Jonny Brownlee, GBR, 12th in race, 11th in Series
Jonny Brownlee, GBR, 12th in race, 11th in Series
In his first race back from injury, Brownlee was unsure how the Grand Final would pan out. With the leaders until T2, he slipped down into 12th at the line.
“It would have been disappointing if I’d done any better than that. It would have been a bit unfair with the amount of running I’ve done. I haven’t run more than an hour in the last three months. I’ve only run 10k two times.
“I knew it wasn’t going to happen on the run. It was the first time I’ve run off the bike since Gold Coast, and I was like ‘wow, I shouldn’t really be here’. But when I surged I had nothing, I just had to be really cautious about it. But I don’t know why people were chasing me down on the bike because I wasn’t a threat to anyone. I’ve done three weeks running! The name on my bum can work against me sometimes.
“To get a result that’s respectable off the training I’ve done… you’ve got to be realistic but it is frustrating… on those dead turns and you see those people [ahead] and think ‘I should be there’. But I was in the race, not hanging off the back.
“It all just came too easy at the start of the year. I still believe that performance in the Gold Coast was the best overall performance this series. I had the best swim I’ve ever had, me and Varga did a two-up time-trial 40k and then I put 20seconds into him on the first 3k of the run. That shouldn’t happen.
“I had an aim to be here three months ago and the doctor said you’ve got no chance. But here I am! I said to my coach this morning, ‘it can’t get any worse than London.’ But then that’s not something to be very proud of really. I was probably in the form of my life in London, but whereas today I wasn’t.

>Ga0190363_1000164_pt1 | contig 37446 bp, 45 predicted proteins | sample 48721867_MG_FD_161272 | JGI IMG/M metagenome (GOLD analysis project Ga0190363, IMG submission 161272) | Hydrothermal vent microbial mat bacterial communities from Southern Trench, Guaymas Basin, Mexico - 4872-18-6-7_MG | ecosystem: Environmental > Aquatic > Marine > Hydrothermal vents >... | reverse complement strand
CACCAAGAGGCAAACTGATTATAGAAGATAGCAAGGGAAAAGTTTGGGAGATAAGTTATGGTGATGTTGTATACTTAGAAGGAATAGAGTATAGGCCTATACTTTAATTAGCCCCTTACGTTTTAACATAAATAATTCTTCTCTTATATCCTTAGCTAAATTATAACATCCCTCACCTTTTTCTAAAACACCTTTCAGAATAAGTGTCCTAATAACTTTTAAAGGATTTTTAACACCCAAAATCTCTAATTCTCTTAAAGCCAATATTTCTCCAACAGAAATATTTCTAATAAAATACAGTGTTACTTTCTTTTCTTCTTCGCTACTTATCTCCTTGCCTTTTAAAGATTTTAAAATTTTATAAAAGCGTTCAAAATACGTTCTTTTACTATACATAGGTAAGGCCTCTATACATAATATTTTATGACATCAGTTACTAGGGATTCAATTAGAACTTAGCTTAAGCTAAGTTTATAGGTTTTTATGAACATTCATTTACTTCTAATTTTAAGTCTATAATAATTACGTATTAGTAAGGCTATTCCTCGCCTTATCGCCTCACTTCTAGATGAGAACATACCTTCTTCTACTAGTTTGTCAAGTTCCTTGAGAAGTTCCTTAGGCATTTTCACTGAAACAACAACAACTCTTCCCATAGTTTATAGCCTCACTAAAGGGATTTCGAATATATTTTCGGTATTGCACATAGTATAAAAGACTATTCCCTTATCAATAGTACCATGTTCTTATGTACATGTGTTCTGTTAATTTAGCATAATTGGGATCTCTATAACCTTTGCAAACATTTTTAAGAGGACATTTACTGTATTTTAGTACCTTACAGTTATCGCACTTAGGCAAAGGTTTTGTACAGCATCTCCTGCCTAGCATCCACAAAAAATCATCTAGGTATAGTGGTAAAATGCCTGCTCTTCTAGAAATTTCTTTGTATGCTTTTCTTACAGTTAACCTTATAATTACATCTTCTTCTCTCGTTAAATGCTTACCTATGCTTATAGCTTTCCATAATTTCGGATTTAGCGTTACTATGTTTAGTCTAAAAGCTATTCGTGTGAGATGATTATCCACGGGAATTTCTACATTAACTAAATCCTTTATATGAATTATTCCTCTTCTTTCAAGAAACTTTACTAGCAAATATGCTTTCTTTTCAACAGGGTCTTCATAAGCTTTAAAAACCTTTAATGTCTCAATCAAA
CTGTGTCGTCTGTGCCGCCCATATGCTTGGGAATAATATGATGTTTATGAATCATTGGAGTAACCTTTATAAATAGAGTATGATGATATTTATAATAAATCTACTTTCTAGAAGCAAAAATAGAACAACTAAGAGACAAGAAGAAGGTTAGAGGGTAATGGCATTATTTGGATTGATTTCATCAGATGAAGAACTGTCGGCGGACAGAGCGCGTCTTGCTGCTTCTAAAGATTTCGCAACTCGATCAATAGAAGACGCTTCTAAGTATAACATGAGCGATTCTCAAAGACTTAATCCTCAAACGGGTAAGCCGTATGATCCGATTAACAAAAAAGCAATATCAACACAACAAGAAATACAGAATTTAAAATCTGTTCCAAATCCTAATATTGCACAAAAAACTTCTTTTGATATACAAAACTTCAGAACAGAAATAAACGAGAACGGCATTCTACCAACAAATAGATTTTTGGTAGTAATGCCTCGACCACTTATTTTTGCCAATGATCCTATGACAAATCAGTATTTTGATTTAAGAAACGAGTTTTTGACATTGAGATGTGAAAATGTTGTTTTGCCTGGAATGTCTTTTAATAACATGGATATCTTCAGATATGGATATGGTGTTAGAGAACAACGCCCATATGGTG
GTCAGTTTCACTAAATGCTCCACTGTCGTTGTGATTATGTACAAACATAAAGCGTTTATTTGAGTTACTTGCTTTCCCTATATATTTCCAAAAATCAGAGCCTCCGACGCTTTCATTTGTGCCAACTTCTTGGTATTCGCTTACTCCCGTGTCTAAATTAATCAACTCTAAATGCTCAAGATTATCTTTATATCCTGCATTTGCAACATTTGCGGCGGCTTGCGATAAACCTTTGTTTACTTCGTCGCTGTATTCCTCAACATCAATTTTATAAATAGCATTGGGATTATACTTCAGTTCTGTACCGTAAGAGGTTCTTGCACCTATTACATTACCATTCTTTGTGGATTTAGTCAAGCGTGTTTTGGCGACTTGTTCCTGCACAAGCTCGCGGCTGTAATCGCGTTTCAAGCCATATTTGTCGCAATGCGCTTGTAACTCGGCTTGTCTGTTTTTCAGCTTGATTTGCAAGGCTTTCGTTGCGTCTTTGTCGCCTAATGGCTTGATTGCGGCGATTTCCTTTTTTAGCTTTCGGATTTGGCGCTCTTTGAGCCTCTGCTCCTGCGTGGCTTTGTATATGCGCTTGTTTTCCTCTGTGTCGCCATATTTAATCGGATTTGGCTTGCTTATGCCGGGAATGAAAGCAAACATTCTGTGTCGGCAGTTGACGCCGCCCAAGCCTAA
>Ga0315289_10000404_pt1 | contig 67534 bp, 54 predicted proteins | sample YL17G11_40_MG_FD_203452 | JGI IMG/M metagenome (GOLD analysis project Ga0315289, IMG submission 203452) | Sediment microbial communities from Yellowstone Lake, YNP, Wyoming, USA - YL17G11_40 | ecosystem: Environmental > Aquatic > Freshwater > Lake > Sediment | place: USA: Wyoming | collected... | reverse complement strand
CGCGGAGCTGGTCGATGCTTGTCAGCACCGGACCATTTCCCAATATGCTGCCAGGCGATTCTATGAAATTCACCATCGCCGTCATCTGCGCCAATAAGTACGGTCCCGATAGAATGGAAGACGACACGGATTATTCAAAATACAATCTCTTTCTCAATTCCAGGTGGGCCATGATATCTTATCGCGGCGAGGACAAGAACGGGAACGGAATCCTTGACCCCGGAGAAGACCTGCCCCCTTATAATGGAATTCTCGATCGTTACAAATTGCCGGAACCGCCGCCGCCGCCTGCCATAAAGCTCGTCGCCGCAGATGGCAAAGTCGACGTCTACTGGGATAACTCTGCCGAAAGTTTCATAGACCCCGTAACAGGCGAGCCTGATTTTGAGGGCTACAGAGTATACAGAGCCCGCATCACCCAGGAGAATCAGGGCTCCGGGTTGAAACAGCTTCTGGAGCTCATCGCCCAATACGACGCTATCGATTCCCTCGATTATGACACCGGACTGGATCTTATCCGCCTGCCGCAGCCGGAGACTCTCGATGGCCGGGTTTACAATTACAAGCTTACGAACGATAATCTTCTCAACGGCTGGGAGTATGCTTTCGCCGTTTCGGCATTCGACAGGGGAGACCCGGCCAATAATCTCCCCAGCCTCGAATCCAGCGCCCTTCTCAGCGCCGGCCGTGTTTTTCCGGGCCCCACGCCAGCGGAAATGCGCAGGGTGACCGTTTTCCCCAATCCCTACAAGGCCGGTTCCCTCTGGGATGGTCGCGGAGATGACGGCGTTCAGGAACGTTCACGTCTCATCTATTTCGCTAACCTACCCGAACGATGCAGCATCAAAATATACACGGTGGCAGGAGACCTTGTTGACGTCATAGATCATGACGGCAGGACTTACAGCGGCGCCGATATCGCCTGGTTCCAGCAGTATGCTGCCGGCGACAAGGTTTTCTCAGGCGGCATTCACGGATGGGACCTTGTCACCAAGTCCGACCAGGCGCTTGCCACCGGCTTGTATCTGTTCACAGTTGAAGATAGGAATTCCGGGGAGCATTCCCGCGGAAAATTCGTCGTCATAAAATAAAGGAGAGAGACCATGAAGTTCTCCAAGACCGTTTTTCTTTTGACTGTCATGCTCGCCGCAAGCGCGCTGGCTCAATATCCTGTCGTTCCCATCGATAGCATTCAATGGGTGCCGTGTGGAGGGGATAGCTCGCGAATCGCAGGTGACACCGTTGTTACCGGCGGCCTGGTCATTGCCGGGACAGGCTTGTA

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“I’ll have less rest now than I normally have cause I had a big rest in the middle of the season. And then get back in Gold Coast form and hopefully it all come too easily again.”
Richard Murray, RSA, 3rd in race, 4th in Series
Murray bridged a 40sec gap on the bike to the leaders in the course of one lap, to run himself onto the podium.
“Everyone started to smell the fumes of the front group, I think. There were a couple of points where it was a bit confusing and it almost didn’t come together and I didn’t want to leave it to chance. Because whenever we got really close everyone sits up and the gap can open, so I literally just went for it to make sure I was there.
“I was shouting for five or six laps. I probably spent a couple of hundred calories just shouting! I think a lot of the guys aren’t used to the whole rolling, road bike side of it, so they pull off and go really wide on the bike and it starts to confuse the whole group. But luckily it started to work nicely together and we had a lot of strong guys and then we managed to close the gap. But it definitely burnt the legs a lot. By the time we caught them the amount of energy spent was massive. So on the run I was cramping from about the second lap. It looked like it was not going to end up pretty.
“I was actually in agony, cause at all the right-hand turns, my left hamstring… so I had to hold it back and Mario and Javi went off and I couldn’t run any quicker cause I was actually cramping up. And luckily towards the end I was actually feeling better over the last lap to go.”